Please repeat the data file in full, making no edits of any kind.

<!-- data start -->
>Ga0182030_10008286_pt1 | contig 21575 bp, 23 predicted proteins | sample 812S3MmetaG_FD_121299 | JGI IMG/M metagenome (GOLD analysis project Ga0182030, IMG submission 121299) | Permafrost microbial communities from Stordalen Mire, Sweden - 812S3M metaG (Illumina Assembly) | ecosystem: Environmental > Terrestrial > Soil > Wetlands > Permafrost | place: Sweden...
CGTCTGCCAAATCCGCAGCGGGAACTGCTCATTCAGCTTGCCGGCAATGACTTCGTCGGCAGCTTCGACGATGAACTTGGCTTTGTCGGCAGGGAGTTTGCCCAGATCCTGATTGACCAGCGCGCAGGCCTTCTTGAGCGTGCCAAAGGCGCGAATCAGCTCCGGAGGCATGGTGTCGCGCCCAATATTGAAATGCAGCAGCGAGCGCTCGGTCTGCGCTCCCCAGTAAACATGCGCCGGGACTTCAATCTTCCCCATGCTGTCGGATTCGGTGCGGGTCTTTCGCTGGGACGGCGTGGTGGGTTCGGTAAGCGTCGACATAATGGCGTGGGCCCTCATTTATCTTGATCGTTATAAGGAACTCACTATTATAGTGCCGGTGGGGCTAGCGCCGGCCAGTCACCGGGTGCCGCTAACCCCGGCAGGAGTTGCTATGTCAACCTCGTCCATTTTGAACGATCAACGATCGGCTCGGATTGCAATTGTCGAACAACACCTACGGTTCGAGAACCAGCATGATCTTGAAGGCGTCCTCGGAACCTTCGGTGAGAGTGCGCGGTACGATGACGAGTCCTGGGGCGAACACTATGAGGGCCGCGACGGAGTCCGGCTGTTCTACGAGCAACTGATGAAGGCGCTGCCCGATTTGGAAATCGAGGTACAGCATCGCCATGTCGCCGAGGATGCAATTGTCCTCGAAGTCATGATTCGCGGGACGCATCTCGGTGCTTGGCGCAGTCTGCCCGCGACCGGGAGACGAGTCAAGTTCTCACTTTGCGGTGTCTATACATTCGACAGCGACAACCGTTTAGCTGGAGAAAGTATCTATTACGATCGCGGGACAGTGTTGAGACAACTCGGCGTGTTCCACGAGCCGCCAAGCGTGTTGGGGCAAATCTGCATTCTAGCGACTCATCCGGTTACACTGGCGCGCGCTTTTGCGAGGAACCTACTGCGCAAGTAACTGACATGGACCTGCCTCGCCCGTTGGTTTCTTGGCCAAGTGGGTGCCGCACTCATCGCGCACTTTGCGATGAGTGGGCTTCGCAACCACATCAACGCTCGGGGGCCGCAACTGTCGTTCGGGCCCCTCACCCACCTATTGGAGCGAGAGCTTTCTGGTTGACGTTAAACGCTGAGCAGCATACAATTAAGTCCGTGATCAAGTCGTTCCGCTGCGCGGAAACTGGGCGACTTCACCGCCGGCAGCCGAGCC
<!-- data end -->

>Ga0182030_10008286_pt1 | contig 21575 bp, 23 predicted proteins | sample 812S3MmetaG_FD_121299 | JGI IMG/M metagenome (GOLD analysis project Ga0182030, IMG submission 121299) | Permafrost microbial communities from Stordalen Mire, Sweden - 812S3M metaG (Illumina Assembly) | ecosystem: Environmental > Terrestrial > Soil > Wetlands > Permafrost | place: Sweden...
CGTCTGCCAAATCCGCAGCGGGAACTGCTCATTCAGCTTGCCGGCAATGACTTCGTCGGCAGCTTCGACGATGAACTTGGCTTTGTCGGCAGGGAGTTTGCCCAGATCCTGATTGACCAGCGCGCAGGCCTTCTTGAGCGTGCCAAAGGCGCGAATCAGCTCCGGAGGCATGGTGTCGCGCCCAATATTGAAATGCAGCAGCGAGCGCTCGGTCTGCGCTCCCCAGTAAACATGCGCCGGGACTTCAATCTTCCCCATGCTGTCGGATTCGGTGCGGGTCTTTCGCTGGGACGGCGTGGTGGGTTCGGTAAGCGTCGACATAATGGCGTGGGCCCTCATTTATCTTGATCGTTATAAGGAACTCACTATTATAGTGCCGGTGGGGCTAGCGCCGGCCAGTCACCGGGTGCCGCTAACCCCGGCAGGAGTTGCTATGTCAACCTCGTCCATTTTGAACGATCAACGATCGGCTCGGATTGCAATTGTCGAACAACACCTACGGTTCGAGAACCAGCATGATCTTGAAGGCGTCCTCGGAACCTTCGGTGAGAGTGCGCGGTACGATGACGAGTCCTGGGGCGAACACTATGAGGGCCGCGACGGAGTCCGGCTGTTCTACGAGCAACTGATGAAGGCGCTGCCCGATTTGGAAATCGAGGTACAGCATCGCCATGTCGCCGAGGATGCAATTGTCCTCGAAGTCATGATTCGCGGGACGCATCTCGGTGCTTGGCGCAGTCTGCCCGCGACCGGGAGACGAGTCAAGTTCTCACTTTGCGGTGTCTATACATTCGACAGCGACAACCGTTTAGCTGGAGAAAGTATCTATTACGATCGCGGGACAGTGTTGAGACAACTCGGCGTGTTCCACGAGCCGCCAAGCGTGTTGGGGCAAATCTGCATTCTAGCGACTCATCCGGTTACACTGGCGCGCGCTTTTGCGAGGAACCTACTGCGCAAGTAACTGACATGGACCTGCCTCGCCCGTTGGTTTCTTGGCCAAGTGGGTGCCGCACTCATCGCGCACTTTGCGATGAGTGGGCTTCGCAACCACATCAACGCTCGGGGGCCGCAACTGTCGTTCGGGCCCCTCACCCACCTATTGGAGCGAGAGCTTTCTGGTTGACGTTAAACGCTGAGCAGCATACAATTAAGTCCGTGATCAAGTCGTTCCGCTGCGCGGAAACTGGGCGACTTCACCGCCGGCAGCCGAGCC